HR Analytics Special Edition articles“If we always do what we always did, we will always get what we always got….” words of advice I received some years ago which now chime with poignancy given the changing ask of any HR department.

HR professionals are being called to action, and more and more are being asked to deliver insightful contributions and influence business decisions. With senior leaders demonstrating an increased appreciation of people as enablers of organisational effectiveness, the seat at the top table is being made available for the experts that can help leaders leverage this asset. One exciting way this is in demand, is through the use of people analytics, where predictive, empirically based evidence provides a firm foundation for decision-making.

But what is People Analytics? A plethora of definitions exist which attempt to describe it, but it is probably best understood in terms of its impact. People Analytics delivers actionable and relevant insight that, when acted upon, elicits positive change in an organisation and its people. Understanding the attitudes and behaviours of the people that deliver your business will dictate how that business could be led in a tailored way that elicits, nurtures and maintains a happier and more productive workforce, thus delivering higher organisational performance. It requires a range of skills, from stakeholder management and robust data governance, to business intel and business focused outcomes, achieved through strong data science and statistical techniques coupled with an understanding of the psychology of human behaviour. This unique set of skills prepares a People Analytics function to enable senior leaders to leverage human capital and social capital.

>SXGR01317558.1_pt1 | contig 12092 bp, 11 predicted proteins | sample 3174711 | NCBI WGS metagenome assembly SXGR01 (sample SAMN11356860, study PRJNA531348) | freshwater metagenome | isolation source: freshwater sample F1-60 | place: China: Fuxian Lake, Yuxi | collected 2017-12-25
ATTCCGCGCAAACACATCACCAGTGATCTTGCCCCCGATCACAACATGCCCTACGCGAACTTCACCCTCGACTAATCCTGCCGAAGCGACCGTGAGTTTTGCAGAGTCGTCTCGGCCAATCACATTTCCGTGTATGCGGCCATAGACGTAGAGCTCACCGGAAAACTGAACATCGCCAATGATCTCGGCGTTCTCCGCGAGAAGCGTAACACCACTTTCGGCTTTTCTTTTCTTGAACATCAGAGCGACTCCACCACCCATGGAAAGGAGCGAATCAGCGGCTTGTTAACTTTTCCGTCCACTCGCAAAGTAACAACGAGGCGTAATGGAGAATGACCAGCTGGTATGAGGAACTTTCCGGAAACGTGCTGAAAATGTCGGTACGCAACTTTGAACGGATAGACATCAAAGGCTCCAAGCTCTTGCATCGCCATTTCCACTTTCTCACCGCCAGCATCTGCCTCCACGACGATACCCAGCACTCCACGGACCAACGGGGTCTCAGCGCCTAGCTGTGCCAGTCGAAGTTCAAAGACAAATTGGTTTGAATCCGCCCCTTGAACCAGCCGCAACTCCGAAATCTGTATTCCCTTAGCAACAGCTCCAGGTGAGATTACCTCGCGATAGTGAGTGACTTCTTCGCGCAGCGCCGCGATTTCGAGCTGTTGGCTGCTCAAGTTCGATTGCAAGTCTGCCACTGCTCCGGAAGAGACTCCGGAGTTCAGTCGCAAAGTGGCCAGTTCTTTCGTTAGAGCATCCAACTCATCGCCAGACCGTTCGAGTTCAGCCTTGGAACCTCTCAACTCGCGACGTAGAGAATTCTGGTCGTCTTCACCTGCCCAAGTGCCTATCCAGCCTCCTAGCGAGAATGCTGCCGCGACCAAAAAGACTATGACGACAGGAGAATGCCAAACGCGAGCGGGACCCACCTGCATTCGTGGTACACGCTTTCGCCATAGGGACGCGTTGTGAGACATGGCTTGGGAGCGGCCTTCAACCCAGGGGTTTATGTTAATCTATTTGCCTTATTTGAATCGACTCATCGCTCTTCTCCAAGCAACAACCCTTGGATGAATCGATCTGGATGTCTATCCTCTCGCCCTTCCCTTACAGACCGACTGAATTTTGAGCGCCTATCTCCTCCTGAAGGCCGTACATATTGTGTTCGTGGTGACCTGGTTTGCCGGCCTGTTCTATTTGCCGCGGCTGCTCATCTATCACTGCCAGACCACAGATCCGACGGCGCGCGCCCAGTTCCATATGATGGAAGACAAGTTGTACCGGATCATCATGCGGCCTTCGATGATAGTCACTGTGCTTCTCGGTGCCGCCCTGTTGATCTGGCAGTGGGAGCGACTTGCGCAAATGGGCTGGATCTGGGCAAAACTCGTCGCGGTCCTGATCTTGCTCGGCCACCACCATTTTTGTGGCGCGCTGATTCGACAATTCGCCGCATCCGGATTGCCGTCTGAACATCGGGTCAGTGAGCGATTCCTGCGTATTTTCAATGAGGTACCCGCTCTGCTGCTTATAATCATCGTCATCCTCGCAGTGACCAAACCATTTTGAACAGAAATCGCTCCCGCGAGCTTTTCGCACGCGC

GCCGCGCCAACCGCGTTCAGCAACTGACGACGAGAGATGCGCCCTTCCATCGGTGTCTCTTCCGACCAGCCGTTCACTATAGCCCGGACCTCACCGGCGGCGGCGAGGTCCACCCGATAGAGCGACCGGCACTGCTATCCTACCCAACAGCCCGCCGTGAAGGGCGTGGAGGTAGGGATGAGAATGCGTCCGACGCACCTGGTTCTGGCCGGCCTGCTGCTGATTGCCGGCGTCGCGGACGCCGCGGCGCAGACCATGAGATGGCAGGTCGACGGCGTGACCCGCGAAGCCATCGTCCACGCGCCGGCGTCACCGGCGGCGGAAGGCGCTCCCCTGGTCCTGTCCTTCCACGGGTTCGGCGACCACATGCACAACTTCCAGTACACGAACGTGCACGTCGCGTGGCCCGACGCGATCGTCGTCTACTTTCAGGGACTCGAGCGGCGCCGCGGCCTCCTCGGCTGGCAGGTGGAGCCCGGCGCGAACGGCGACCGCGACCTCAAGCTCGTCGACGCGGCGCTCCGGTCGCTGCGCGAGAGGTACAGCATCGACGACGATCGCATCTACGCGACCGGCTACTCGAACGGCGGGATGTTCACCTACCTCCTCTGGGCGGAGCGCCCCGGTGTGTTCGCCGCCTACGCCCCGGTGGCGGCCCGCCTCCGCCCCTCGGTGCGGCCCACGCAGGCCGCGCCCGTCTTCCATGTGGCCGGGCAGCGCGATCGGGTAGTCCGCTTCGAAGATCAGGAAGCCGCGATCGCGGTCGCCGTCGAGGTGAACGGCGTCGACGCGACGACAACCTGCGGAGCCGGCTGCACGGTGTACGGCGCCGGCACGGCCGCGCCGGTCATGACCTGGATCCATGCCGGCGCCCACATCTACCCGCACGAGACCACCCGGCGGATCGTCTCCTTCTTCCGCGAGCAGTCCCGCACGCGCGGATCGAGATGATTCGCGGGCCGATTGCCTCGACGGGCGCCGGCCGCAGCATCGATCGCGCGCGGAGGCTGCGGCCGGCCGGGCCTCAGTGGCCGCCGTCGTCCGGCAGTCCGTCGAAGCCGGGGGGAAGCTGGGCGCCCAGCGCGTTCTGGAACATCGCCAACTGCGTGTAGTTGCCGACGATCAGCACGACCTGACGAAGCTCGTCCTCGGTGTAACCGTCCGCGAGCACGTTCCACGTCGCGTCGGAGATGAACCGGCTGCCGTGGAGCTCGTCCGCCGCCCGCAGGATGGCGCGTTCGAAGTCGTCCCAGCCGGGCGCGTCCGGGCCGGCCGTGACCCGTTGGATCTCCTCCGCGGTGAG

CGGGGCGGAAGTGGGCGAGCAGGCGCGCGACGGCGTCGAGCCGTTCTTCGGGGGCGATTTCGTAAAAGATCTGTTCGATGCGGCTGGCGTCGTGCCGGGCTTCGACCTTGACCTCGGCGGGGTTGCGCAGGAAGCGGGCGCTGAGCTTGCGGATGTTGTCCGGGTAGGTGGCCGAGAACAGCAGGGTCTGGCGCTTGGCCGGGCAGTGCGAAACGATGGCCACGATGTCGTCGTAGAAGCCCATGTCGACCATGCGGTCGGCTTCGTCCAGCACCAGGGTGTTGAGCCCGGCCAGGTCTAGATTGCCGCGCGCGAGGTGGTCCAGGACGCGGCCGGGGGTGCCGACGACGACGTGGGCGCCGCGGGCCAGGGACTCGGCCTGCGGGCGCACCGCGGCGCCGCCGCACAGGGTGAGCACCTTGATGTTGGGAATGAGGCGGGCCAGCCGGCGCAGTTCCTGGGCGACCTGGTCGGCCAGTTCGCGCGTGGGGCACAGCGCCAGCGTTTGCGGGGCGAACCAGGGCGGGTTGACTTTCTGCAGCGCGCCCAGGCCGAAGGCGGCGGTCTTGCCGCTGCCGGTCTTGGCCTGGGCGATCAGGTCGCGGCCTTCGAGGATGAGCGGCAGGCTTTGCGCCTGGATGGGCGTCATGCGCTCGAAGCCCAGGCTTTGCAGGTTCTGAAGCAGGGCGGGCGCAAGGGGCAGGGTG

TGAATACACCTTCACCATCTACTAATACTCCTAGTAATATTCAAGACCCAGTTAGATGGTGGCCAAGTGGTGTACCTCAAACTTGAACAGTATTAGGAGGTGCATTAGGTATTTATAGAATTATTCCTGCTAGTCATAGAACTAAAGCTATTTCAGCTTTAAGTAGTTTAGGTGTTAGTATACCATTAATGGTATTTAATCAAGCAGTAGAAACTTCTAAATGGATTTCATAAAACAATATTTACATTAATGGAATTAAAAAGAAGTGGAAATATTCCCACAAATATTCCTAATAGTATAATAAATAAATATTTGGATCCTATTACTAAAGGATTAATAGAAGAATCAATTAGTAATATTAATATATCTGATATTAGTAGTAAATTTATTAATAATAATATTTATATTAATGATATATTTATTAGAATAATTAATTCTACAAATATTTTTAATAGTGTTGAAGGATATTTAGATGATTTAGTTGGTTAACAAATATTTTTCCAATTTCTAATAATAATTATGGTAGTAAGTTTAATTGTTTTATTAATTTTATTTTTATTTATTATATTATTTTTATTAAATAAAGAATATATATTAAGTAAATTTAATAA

Findings in a recent CIPD report – People Analytics: Driving business performance with people data –  suggest that getting this right is not as simple as it sounds. It found that in the UK, confidence in delivering such a service in HR is far lower than in other countries. This is in part due to the lack of confidence in data quality but also a possible reticence to take a leap of faith and invest fully in the right skills. In an area which is already relatively infant, in a country which lacks confidence in executing it, the journey to successful people analytics may seem too hard to climb. Here are a number of hurdles shared by HR departments which must be overcome to deliver effective insight:

Navigating the unknown

For many this will either be a relatively new space in which to be operating. Although data, facts and figures are cited by CIPD – HR Outlook Winter 2017- as being used regularly as a form of evidence in many organisations, analysis and insights into people and organisational connectivity are a different matter. Past patterns and trends act as the foundation for workforce reporting, but the real value comes when carrying out analysis that investigates root causes of issues, statistically draws inferences and highlights where targeted activity is required. Identifying and tracking talented individuals is a must for any organisation who wishes to excel, but predicting this group’s likely performance levels in a person-centred manner, taking individual differences and environmental influences into account will propel them forward and ensure real opportunity for organisational excellence. Make the unknown known, by aligning all analytical projects to strategic business outcomes. Deliver value by being curious, asking questions and testing links.

Attracting the right talent